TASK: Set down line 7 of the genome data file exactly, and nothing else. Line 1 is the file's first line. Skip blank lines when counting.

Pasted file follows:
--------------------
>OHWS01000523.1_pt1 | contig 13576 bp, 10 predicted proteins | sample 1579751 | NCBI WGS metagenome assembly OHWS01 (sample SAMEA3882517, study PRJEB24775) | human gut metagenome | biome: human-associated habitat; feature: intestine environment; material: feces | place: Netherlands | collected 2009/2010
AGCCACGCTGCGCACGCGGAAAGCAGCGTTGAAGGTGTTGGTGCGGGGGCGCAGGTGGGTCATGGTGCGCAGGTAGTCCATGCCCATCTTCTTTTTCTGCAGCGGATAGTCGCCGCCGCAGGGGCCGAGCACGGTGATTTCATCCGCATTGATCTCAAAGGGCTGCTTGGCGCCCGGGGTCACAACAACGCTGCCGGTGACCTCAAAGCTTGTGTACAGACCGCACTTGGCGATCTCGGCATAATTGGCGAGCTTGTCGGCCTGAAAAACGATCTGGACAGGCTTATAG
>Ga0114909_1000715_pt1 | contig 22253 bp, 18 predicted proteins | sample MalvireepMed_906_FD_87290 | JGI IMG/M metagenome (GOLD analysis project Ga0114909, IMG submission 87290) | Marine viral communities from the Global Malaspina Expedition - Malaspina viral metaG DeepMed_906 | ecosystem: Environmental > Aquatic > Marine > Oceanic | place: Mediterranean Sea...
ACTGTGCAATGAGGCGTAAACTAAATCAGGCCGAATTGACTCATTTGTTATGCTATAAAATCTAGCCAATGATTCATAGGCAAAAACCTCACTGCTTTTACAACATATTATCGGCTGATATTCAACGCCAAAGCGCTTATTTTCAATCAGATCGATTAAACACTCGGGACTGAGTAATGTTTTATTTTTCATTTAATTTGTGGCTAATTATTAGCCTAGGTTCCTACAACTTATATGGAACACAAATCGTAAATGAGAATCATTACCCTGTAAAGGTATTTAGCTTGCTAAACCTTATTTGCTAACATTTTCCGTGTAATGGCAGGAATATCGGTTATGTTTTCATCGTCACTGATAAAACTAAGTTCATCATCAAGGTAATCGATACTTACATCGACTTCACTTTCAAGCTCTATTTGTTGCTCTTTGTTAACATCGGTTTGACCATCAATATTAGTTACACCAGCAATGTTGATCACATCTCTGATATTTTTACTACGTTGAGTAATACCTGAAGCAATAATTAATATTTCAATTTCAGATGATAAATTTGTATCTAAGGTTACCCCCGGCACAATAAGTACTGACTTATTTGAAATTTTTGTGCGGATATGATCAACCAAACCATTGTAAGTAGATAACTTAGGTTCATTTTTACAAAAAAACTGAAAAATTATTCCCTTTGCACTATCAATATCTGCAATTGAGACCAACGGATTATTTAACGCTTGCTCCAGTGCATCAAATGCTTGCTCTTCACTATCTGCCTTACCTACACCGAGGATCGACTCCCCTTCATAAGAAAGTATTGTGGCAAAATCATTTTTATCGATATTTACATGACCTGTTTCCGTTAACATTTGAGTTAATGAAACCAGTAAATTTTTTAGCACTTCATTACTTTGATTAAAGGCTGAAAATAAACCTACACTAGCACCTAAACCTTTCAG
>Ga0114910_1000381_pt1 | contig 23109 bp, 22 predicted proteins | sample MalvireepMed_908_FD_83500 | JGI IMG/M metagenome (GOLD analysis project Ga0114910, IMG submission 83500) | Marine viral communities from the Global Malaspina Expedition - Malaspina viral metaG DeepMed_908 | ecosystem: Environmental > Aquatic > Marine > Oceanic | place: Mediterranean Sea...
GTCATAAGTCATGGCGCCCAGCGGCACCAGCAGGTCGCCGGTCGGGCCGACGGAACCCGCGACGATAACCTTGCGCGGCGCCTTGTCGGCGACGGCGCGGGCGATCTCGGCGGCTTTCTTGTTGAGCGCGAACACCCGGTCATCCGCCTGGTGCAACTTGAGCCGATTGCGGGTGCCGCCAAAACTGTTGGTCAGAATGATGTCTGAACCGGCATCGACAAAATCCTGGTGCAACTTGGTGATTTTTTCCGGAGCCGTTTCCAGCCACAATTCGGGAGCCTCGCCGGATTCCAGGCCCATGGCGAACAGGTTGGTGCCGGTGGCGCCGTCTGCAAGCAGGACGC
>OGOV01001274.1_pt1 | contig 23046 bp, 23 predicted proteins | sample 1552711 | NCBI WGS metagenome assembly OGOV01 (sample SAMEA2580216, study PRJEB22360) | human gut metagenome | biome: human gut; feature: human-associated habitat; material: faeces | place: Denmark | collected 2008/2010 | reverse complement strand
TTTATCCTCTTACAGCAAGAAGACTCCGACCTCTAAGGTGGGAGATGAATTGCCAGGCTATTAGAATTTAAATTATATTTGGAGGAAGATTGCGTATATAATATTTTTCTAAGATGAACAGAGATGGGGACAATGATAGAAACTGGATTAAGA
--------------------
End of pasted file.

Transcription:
>OGOV01001274.1_pt1 | contig 23046 bp, 23 predicted proteins | sample 1552711 | NCBI WGS metagenome assembly OGOV01 (sample SAMEA2580216, study PRJEB22360) | human gut metagenome | biome: human gut; feature: human-associated habitat; material: faeces | place: Denmark | collected 2008/2010 | reverse complement strand